Michael O’Brien and Lee-Ann Scotti can’t wait to show off their brews at the country’s biggest beer festival in Wellington this weekend.
The pair, who own and operate Craftwork Brewery in Tyne St, are attending Beervana for the second time, after making their debut last year.
More than 60 breweries will take part this year with 25 new breweries joining for the first time. They will be serving up hundreds of different beers alongside street food and live music.
Craftwork, which specialises in Belgian-inspired ales, will have 11 beers on tap at the event.
Ms Scotti said she and Mr O’Brien had a fantastic time at Beervana last year and expected more of the same.
“I love seeing all of the other brewers and sort of getting to know the patrons, the people who are drinking our beer. We really enjoyed that last year.”
Mr O’Brien admitted initially he had been reluctant to attend the festival, but he had changed his tune as a result of the flow-on effect.
“I was against going last year . I’m fairly cautious and Lee-Ann bugged me into going, but she was absolutely right – it was the best thing to do.
“It’s the biggest festival in New Zealand, it’s the best venue and it’s very hyped-up and full-on.
“I’m actually looking forward to it. Last year, we did draught beer, pouring straight from the tap, which we hadn’t done before. I was worried that it wouldn’t work, but it did work.”
The reason for that caution was because all of Craftwork’s beers are bottle conditioned.
“We didn’t want to pasteurise, filter and keg the beer and force carbonate, which is normal.”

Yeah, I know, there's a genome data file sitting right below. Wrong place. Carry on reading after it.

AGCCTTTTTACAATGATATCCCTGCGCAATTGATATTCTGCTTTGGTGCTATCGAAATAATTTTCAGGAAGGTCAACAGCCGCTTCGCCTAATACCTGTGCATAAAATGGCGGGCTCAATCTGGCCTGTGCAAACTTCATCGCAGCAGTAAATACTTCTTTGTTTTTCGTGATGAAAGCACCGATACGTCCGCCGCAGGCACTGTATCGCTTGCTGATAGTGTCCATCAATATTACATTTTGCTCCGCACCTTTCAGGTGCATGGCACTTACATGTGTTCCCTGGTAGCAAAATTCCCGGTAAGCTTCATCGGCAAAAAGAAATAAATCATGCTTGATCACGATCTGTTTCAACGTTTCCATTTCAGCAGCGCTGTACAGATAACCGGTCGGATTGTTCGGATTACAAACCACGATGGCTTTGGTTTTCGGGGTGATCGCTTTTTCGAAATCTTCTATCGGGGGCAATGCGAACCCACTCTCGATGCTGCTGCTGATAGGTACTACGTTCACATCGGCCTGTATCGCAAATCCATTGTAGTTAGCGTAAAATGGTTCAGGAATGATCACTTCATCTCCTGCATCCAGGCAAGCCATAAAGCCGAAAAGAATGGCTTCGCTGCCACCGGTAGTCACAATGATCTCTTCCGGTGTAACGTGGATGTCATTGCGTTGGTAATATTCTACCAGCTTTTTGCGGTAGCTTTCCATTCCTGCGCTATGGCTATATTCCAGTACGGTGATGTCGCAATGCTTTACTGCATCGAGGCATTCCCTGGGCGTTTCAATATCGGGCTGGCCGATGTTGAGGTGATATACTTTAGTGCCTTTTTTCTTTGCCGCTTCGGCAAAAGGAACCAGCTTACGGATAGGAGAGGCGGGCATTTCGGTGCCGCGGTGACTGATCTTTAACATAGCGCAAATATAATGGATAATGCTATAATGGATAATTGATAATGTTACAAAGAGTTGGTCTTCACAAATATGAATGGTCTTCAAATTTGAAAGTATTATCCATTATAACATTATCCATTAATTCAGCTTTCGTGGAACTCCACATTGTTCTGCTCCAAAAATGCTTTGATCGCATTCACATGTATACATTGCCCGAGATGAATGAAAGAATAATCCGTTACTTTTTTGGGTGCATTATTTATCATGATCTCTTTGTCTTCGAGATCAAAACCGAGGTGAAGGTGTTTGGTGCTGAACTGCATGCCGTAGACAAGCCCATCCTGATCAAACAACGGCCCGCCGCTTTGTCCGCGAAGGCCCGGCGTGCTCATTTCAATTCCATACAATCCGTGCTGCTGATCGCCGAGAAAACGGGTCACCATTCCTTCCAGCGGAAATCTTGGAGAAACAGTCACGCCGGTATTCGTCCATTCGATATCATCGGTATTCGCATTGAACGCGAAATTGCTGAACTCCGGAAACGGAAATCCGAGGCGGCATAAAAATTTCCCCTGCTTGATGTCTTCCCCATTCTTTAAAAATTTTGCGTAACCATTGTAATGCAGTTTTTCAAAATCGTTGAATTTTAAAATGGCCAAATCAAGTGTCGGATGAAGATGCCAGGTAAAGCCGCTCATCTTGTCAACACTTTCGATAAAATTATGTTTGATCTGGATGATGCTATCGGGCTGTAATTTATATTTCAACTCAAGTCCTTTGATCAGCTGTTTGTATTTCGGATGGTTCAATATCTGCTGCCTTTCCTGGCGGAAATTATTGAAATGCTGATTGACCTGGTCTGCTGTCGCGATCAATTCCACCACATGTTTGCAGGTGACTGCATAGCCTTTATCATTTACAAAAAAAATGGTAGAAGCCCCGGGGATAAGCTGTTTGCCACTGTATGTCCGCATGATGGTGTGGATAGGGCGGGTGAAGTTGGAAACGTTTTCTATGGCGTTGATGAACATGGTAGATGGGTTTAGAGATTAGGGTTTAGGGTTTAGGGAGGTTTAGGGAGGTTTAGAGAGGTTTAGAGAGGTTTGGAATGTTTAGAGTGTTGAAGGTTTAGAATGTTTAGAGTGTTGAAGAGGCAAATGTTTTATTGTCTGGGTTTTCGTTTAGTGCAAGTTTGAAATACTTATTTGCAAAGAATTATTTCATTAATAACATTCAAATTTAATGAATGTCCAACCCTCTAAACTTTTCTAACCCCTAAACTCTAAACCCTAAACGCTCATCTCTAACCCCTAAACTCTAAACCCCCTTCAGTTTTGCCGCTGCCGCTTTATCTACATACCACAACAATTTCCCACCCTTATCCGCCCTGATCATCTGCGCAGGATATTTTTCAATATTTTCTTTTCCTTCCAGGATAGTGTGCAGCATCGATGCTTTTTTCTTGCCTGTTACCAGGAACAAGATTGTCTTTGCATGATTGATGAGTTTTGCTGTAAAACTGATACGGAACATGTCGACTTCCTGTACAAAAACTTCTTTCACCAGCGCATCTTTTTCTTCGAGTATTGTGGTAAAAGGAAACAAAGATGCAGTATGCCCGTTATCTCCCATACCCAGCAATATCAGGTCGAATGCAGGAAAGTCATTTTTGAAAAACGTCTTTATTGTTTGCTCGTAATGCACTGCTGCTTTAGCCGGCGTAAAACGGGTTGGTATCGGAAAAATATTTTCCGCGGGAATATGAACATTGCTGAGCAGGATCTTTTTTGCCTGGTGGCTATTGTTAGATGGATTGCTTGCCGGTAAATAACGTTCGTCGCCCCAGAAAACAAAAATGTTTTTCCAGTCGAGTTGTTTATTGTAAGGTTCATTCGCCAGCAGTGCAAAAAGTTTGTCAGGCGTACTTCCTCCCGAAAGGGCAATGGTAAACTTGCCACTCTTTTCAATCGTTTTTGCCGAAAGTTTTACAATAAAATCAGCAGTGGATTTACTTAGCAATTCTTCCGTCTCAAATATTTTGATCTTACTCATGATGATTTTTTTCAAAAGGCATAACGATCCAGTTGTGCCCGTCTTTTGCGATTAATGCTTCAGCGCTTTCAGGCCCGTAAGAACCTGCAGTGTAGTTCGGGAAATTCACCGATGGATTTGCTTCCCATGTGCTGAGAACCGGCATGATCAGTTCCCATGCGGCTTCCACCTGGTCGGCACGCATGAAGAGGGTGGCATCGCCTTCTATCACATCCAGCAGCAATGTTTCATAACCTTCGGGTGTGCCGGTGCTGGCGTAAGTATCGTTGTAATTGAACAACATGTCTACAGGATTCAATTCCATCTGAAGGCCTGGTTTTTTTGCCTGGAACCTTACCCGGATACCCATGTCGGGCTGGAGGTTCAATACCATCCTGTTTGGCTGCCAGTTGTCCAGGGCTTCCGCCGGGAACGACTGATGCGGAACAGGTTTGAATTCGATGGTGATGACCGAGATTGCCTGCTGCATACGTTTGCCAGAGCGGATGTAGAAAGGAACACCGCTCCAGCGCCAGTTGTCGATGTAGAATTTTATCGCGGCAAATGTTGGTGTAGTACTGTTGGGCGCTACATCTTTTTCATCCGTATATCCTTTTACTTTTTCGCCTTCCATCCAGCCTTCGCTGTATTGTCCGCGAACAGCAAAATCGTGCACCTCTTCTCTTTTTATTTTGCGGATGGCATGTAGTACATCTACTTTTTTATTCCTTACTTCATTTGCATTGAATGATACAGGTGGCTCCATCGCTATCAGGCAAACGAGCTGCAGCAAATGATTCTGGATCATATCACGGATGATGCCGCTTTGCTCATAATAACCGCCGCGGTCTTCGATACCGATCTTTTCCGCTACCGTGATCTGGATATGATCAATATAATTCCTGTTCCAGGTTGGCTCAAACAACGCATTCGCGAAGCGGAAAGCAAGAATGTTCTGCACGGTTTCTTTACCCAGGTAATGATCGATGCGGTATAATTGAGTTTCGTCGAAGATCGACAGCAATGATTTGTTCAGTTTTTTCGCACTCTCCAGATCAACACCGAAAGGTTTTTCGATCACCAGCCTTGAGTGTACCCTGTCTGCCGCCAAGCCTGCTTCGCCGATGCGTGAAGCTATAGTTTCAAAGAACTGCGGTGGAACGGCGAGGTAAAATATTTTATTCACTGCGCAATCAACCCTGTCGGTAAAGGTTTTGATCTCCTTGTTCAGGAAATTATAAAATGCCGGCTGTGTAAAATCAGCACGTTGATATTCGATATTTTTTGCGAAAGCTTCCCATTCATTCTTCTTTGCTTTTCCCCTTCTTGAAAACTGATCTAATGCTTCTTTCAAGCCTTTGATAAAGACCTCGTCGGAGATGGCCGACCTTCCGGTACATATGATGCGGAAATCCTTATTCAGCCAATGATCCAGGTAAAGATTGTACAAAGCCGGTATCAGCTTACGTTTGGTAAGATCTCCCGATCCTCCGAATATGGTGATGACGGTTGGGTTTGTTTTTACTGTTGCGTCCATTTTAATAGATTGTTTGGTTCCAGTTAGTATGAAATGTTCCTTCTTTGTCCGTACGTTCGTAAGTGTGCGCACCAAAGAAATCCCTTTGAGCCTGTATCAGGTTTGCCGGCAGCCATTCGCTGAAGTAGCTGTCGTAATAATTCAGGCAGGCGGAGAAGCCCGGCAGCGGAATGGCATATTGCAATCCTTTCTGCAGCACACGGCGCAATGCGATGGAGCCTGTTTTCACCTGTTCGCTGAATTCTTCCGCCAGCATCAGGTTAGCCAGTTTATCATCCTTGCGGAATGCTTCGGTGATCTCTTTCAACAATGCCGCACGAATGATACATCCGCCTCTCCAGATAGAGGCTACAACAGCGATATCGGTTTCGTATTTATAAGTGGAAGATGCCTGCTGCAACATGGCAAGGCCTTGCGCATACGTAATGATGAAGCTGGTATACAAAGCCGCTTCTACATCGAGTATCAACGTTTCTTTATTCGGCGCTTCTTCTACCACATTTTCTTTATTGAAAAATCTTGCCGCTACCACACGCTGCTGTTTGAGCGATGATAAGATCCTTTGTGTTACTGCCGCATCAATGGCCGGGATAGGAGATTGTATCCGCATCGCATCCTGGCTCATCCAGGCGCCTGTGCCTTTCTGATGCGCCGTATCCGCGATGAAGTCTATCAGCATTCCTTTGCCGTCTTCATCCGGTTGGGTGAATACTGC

They enlisted more help this year, after serving hundreds of thirsty punters by themselves in 2016.
Ms Scotti said since Beervana, the brewery’s sales had tripled and the pair had struggled to keep up with demand at times.
Craftwork will share a stand at Beervana with Wanaka-based Rhyme and Reason Brewery, co-owned by former Oamaru couple Jessica Wolfgang and Simon Ross.
The two breweries have forged a close relationship. Several months ago, Craftwork purchased a 1200-litre fermenter, now based at Rhyme and Reason, which opened early this year.
It will mean Craftwork can brew larger batches of its most popular beers, while still brewing in Oamaru.
Craftwork will also serve a beer it has collaborated on with Kapiti’s North End Brewing Company at Beervana.
“This collaboration is kicking off our ‘spontaneously fermented range’ and we hope to continue this with other breweries,” Ms Scotti said.
“We brew our spontaneously fermented beers out in the open, in ‘coolships’ or outdoor shallow troughs and do this throughout winter to capture wild yeast. This technique is traditionally used in Belgium, fitting well with the style of our brewery.”